Enchantment requires:

Items have:

Enchantment Techniques

Spirit Binding

A spirit can be bribed or forcibly bound into an item. The bribed items usually require regular payoffs to the spirit in the item or clan of spirits time-sharing it; forcibly bound ones tend to be perverse and will attempt to rebel against their wielders at inopportune times. Some quest items contain a volunteering angel of a particular deity or demon from a particular realm whose payoff is in the fulfillment of the quest.

Types of Enchanted Items

One-shots: Potions, Scrolls, and More

Potions apply a spell to the drinker, and also come as powder, lotions, and so on that have topical applications. Once used, the magic runs its course and is gone.

Scrolls allow a person to cast a spell by reading the scroll.

Other one-shot items are possible, such as javelins that turn into bolts of lightning when hurled. It is easier to make one that requires a command word or other magical intervention than one that goes off when broken, hurled, having the wearer injured, and so on.

All these can be created with the first sphere of Chi.

Charged items: Rods, Staves, Wands, and More

Charging items requires the ability to cast the spell and the first sphere of Chi. Creating them requires the second sphere. They can be triggered by a command word, by silent use of personal Fu energy, or by a spellcast.

Limited Items

Items that have a certain number of uses per minute, hour, day, week, month, or year.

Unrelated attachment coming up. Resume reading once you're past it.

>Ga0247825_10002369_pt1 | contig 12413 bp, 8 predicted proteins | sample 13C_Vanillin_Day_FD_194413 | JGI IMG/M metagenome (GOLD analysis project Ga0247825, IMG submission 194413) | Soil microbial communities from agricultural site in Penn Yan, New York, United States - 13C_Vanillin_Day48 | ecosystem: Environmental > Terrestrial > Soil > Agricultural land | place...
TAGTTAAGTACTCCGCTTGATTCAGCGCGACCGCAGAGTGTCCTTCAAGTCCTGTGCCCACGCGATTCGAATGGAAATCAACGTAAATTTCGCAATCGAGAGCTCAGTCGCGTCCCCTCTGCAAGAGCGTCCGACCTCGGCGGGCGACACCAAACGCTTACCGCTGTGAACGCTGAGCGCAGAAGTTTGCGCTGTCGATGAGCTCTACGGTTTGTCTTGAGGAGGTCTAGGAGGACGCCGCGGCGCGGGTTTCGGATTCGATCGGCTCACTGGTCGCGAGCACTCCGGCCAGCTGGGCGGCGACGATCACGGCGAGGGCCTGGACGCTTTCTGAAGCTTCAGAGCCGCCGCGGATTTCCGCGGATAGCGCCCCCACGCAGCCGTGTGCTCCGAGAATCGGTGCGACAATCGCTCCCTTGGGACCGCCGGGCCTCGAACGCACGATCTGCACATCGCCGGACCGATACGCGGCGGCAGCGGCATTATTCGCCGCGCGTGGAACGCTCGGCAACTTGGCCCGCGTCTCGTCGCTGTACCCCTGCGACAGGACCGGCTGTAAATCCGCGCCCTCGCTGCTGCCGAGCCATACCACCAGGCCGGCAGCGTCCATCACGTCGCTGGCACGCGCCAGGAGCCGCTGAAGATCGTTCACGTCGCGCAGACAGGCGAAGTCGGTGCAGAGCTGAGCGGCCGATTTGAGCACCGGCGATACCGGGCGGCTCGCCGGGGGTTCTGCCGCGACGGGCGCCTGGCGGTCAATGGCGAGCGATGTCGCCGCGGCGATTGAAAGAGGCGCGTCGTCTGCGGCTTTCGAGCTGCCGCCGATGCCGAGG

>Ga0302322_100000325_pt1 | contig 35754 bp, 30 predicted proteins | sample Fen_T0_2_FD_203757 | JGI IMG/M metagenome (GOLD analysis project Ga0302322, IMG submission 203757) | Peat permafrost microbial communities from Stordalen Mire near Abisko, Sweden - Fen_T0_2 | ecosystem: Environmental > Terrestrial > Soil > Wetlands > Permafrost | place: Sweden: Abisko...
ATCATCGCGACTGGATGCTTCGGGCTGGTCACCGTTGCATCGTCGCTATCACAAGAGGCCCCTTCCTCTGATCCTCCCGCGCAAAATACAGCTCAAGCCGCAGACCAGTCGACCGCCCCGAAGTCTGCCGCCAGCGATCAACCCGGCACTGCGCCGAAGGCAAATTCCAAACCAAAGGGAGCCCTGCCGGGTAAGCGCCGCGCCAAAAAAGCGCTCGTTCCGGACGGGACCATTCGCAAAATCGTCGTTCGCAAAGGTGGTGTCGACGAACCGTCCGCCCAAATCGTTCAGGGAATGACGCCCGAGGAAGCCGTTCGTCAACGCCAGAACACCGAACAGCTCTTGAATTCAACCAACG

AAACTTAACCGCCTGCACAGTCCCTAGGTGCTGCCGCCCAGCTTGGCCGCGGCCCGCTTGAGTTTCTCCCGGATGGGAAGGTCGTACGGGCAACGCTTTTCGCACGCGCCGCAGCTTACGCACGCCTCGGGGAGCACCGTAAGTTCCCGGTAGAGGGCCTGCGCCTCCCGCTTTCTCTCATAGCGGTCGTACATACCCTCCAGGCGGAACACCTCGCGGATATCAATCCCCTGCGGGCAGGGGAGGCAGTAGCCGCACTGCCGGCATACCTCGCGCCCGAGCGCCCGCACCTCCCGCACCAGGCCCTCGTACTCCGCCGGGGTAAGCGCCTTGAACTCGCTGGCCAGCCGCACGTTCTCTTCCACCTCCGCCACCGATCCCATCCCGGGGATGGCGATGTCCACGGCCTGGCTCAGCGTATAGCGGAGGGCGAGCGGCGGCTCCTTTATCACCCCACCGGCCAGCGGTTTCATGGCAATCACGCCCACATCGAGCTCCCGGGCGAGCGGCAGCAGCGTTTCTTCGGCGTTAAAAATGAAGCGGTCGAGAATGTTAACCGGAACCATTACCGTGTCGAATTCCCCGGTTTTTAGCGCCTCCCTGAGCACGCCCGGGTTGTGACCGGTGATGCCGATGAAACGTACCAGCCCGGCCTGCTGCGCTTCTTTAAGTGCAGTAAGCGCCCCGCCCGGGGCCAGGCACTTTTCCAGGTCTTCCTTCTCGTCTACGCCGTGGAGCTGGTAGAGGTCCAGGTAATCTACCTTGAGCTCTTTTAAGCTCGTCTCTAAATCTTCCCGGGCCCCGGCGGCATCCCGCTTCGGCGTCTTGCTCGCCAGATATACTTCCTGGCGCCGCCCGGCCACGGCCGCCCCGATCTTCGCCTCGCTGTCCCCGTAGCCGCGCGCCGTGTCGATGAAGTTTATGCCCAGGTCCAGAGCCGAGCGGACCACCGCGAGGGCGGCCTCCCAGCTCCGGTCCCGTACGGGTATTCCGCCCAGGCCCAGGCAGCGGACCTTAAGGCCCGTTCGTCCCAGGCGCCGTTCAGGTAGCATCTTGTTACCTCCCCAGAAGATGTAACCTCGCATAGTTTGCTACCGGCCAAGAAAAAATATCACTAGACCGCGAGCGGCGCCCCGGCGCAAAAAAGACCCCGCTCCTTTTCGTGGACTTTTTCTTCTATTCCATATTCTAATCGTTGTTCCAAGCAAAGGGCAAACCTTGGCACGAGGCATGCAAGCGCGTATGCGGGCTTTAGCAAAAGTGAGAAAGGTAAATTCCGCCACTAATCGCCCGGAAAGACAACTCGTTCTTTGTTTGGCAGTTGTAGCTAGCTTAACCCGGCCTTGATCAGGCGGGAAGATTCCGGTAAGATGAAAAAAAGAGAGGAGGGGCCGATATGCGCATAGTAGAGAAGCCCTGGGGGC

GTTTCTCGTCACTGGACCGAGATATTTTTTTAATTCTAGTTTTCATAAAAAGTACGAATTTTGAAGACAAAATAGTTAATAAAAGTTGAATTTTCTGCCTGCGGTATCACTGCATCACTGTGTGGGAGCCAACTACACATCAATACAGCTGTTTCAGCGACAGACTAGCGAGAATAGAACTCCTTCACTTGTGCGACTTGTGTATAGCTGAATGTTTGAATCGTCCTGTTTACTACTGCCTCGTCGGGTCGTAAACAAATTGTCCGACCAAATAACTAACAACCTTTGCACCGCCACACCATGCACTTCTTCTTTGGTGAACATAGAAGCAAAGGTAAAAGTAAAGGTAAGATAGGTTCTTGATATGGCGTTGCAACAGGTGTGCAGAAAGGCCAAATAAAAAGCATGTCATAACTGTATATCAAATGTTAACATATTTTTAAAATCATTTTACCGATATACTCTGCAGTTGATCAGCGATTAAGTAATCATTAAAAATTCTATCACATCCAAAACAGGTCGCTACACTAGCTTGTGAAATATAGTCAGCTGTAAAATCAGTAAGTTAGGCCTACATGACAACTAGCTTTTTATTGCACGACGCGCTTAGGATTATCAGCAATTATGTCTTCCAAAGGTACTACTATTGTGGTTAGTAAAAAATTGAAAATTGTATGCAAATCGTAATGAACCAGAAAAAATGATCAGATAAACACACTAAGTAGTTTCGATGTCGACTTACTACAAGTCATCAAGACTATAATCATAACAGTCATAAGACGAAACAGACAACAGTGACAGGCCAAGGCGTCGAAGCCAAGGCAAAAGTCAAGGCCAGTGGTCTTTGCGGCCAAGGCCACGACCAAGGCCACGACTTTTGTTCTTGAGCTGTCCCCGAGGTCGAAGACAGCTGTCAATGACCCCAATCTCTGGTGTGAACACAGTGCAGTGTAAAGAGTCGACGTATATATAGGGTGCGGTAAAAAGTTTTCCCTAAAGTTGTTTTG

Continuing Items: Minor, Passive and Active

Items that maintain a continuous effect require the second sphere of Chi. On minor items, the effect can be dispelled normally; it comes up again in three shots. These are used for fairly trivial things like making boots that keep your feet warm and dry. Passive items are effectively maintaining a continuous action to sustain a spell. Examples would include a ring of invisibility or flight: you put it on, the enchantment covers you and you can interact with it as needed. Active items are effectively casting a spell every three shots or so or maintaining exclusive concentration, such as a flaming sword.

Spell Transformation Items

Simpler versions can just mutate one special effect of Blast into another. More impressive ones cast a certain spell when a different spell is cast into it.

Spell Storage Items

Items can be created that have a buffer that can hold given number of spells of a given AV; some are limited to the sphere and effect of the spell.

Power Point Storage Items

Most magical effects that require a Magic point can be powered by a power point storage item. (The Harvest Chi and Disrupt Chi powers are exceptions to this: they require a more personal involvement.) The bigger they are, the rarer and more expensive, and you can only make use of a certain amount of storage total. You can only put your own power points into the item for later retrieval. (These make it possible to save up a few points for critical times without suffering an AV penalty until you can meditate... and there’s always that crucial time when you have to be down at least one point after recharging the item!)